By Mutahir Abidi, M.D.
With their smaller frames and thinner bones women are already more at risk for osteoporosis and bone fracture than men. And as women enter menopause, sharp drops in estrogen increase those odds. In fact, 80% of the 10 million Americans who are diagnosed with osteoporosis are women and one in two women over the age of 50 will suffer from a fracture as a result.
The good news is that even if you have been diagnosed with osteopenia, a precursor to osteoporosis, or osteoporosis itself, it is still possible to slow the progression or, in some cases reverse, the disease.
After all, it isn’t just about treating bone density, it’s about preventing bone fracture.
Identify Risk for Fracture Early
Recognizing your own risk of osteoporosis early is key to ensuring that you have a plan in place to keep your bones strong and fracture-free.
- Bone Density Tests (DEXA Scan). As women approach menopause, estrogen starts to drop. Low levels of estrogen, a hormone that protects bones, can lead to bone loss. So, it’s important for women to speak to their doctor about getting a baseline DEXA scan as they approach menopause to monitor bone loss and take action, if needed. A DEXA scan is a noninvasive test that looks at bones in a small area of the hip and back to determine their strength. But while bone density testing is important, it is just one piece of the risk fracture puzzle.
- Know your family history. Since bone development is hereditary, report any history of fractures in your mother or sister(s).
- Know your medications. In general, many medications widely used for asthma and allergies, thyroid problems or seizures can weaken the bones. Document your medication use with your physician to determine whether any medications you’re taking are impacting the strength of your bones.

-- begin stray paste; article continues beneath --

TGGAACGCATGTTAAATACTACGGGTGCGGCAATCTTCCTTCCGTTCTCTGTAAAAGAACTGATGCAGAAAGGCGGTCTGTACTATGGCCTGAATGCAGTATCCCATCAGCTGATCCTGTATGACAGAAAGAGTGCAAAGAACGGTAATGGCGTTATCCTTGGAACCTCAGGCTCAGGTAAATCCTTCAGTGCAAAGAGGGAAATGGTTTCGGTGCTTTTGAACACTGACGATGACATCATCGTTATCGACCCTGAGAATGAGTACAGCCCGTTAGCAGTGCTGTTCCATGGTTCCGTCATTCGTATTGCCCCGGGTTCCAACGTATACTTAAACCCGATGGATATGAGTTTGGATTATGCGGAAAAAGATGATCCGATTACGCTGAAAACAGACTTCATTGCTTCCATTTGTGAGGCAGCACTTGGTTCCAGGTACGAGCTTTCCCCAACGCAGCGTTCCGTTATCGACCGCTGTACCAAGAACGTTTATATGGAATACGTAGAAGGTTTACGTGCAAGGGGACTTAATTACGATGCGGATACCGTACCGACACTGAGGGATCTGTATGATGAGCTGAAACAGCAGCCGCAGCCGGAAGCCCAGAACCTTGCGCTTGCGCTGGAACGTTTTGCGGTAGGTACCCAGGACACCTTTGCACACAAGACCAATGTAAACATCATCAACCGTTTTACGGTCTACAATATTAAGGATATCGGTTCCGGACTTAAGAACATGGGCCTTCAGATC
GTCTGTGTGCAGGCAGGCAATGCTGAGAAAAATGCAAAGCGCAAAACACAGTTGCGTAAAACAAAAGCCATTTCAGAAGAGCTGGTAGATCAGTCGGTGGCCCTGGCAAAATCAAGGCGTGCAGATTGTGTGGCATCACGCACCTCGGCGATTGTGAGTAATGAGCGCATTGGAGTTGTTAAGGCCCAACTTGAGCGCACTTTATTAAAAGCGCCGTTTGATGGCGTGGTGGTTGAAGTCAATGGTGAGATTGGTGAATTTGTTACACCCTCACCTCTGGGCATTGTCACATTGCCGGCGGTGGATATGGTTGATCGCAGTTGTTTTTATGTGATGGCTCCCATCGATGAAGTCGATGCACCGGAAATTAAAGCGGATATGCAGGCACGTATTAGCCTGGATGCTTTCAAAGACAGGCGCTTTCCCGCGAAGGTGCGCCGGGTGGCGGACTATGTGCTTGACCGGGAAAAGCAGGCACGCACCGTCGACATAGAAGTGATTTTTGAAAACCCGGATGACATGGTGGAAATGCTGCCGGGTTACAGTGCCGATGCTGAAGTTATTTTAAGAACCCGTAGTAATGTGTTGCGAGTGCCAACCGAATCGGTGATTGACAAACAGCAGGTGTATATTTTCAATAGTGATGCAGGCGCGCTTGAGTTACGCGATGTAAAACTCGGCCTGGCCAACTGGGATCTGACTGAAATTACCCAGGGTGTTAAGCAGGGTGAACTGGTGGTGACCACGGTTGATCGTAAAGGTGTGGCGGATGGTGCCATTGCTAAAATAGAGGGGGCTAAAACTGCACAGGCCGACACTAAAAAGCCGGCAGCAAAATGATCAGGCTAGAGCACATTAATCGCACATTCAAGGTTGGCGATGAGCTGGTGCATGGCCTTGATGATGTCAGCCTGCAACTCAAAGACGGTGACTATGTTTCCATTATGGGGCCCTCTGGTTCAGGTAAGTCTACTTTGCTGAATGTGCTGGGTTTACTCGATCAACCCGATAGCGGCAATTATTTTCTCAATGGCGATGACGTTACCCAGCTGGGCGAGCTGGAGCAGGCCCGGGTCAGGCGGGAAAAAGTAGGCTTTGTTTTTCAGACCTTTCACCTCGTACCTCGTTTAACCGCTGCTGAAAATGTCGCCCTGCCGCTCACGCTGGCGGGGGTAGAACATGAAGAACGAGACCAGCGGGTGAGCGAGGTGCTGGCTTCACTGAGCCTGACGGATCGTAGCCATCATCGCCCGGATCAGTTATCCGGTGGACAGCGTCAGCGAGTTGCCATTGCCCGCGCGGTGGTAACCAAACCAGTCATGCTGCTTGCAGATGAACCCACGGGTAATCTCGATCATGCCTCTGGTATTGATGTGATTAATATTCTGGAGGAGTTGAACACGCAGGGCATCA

- Pay attention to your own medical history. Any history of bone fractures in your own body (even if you think they are insignificant) may suggest that there’s a bone density issue. Be sure to mention a history of fractures to your doctor.
Strengthening Bones to Prevent Fracture
But if you’ve already been diagnosed with osteopenia or osteoporosis, you can reduce the risk of bone fracture and thereby slow the progression (or even reverse the effects) by:
- Finding balance. Physical therapy programs like Centrastate’s Posture for Life focus on improving your posture and making your muscles stronger.
- Exercising. Moderate exercise or weightlifting that puts stress on the bones will increase the bone mass and produce more bone density. It’s important, however, to consult your physician to discuss the right program for you as certain activities can increase risk of fracture.
- Using the right medications. Your doctor will work with you to determine whether any medication is needed to slow down the breakdown of the bone further.
- Focusing on your vision. As vision tends to weaken with age, the chance of falls become greater. Stay on top of your eye care and look for opportunities to keep your space free of tripping hazards.
- Adding Calcium plus “D” to your daily regimen. Especially now as the pandemic is keeping more people indoors, Vitamin D is a must-have for keeping bones healthy and strong. And when combined with calcium supplements, Vitamin D can help women build bone strength after menopause.
- Committing to lifestyle changes. Smoking and alcohol use weakens the bones. By changing these habits, you can slow the progression of osteoporosis.
While there is no single cure for osteoporosis, combining early intervention with medication and concentrated efforts to prevent fractures offers a clear-cut path for getting ahead of bone density issues.
Dr. Mutahir Abidi is the director of Arthritis Center at Centrastate Medical Center. He also specializes in the diagnoses and treatment of osteoporosis.